Saturday 15 June
Lugworm (Arenicola marina)
Lugworm fact file
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The presence of this lugworm can be detected by the characteristic signs of one of its U or J-shaped burrows; depressions are formed at the head-end, and a cast of coiled defecated sediment is present at the tail-end (3). This segmented worm has a cylindrical body, which has two distinct regions; the thoracic region bears bristles (known as 'chaetae'), and the last 13 segments also have bushy gills (3). The abdominal region (the tail end), which is thinner than the thoracic region, lacks gills and bristles. The colour of this worm varies greatly; it may be pink, red, brown, black or green (3).
- Also known as
- Blow lug.
- Length: up to 200 mm (2)
- Stage in an animal's lifecycle after it hatches from the egg. Larvae are typically very different in appearance to adults; they are able to feed and move around but usually are unable to reproduce.
- National Biodiversity Network Species Dictionary (November, 2002)
- Fish, J.D. and Fish, S. (1996) A student's guide to the seashore. Second Edition. Cambridge University Press, Cambridge.
- Tyler-Walters, H. 2001. Arenicola marina. Blow lug. Marine Life Information Network: Biology and Sensitivity Key Information Sub-programme [on-line]. Plymouth: Marine Biological Association of the United Kingdom. (November, 2002)
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The sexes are separate, and spawning typically occurs in late autumn and winter (3). Males release sperm, which rests in puddles on the sediment surface before being dispersed by the tide (2). Females release eggs into the burrow, where they are fertilised by sperm that is drawn into the burrow with the respiratory current (2). Initially, the larvae develop inside the burrow, they then crawl or swim to the sediment surface where they are dispersed by currents (2). The larvae settle on areas of sand or shingle and live inside mucus tubes attached to the sediment; after a few months these tubes detach, and the young worms drift in the water for a time before burrowing into the sediment (2). Sexual maturity is reached after around 2 years, and spawning occurs once a year. The average life-span of this worm is thought to be around 6 years (2). Although they are relatively safe within their burrows, this species is vulnerable to predation by flatfishes and birds, who crop the tail region of the worm as it deposits casts; the worm usually survives, although the growth rate may subsequently decrease (3).Top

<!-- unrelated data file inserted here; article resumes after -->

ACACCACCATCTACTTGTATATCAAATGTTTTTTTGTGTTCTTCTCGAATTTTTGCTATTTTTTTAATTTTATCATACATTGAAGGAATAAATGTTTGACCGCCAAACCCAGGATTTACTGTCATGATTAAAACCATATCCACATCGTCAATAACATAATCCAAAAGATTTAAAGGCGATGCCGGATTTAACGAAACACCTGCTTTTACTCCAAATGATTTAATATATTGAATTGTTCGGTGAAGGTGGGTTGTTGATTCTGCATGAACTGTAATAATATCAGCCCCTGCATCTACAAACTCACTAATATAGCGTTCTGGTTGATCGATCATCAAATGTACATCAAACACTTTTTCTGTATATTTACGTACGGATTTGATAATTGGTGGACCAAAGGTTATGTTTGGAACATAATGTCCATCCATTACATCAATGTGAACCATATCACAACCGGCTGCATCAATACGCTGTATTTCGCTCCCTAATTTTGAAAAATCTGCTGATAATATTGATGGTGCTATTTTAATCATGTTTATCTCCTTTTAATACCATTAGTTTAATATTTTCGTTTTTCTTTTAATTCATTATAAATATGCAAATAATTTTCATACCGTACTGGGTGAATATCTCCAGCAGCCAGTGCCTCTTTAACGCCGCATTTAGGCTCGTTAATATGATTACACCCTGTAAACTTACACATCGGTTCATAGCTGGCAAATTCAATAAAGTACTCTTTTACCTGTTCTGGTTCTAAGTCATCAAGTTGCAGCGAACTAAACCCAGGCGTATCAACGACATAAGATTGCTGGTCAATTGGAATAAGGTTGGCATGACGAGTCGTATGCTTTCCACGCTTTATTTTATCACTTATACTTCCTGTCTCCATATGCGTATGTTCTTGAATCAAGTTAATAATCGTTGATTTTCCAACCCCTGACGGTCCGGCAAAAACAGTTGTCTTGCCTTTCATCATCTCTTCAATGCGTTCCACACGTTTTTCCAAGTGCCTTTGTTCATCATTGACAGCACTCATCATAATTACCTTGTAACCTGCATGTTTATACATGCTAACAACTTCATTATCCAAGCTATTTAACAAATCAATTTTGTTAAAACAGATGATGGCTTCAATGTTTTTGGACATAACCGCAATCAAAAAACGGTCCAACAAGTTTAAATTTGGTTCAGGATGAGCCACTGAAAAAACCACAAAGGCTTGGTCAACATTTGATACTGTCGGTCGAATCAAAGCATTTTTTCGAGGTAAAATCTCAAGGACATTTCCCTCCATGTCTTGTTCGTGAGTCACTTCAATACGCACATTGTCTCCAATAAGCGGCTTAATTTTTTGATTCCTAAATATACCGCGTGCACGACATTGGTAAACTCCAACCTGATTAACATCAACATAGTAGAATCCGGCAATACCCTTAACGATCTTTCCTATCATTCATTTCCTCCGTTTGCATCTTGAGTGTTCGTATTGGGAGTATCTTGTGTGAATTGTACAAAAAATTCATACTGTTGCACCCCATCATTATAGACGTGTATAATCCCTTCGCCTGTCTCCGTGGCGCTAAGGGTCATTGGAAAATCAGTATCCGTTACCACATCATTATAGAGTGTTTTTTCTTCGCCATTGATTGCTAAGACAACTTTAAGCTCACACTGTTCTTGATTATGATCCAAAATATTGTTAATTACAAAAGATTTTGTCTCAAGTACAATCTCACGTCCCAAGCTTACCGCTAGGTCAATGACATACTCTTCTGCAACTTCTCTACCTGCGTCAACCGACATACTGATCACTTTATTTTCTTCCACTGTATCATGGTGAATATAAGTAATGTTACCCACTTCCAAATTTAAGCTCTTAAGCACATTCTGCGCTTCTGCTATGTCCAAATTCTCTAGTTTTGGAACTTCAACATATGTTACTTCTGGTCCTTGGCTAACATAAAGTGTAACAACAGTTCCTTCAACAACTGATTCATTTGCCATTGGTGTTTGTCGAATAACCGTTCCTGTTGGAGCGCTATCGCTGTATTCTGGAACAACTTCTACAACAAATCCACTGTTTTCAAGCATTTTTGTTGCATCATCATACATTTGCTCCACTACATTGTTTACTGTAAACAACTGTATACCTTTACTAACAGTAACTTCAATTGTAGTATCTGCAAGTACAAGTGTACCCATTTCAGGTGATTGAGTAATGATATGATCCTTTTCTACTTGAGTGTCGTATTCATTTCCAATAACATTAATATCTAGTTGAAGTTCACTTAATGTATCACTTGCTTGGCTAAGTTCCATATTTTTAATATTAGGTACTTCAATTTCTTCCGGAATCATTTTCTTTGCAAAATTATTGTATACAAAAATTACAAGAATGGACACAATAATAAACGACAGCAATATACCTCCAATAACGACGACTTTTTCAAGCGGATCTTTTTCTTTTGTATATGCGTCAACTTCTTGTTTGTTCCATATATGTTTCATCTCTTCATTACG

Common around all coasts of Britain and Ireland. Elsewhere it is known from western Europe, Norway, Iceland, Siberia, Greenland and on the coasts of the western Atlantic (3).Top
Found on the middle and lower shore, in sand and muddy sand (2).Top
Common and widespread (2)Top
Lugworms provide an important source of food for many species of wading shore birds including the oystercatcher (Haematopus ostralegus) and curlew (Numenius arquata). They are also collected commercially for use as bait in angling (3).Top
No conservation action has been targeted at this species.Top
Find out more
For more on this species see the Marine Life Information Network species account, available from:
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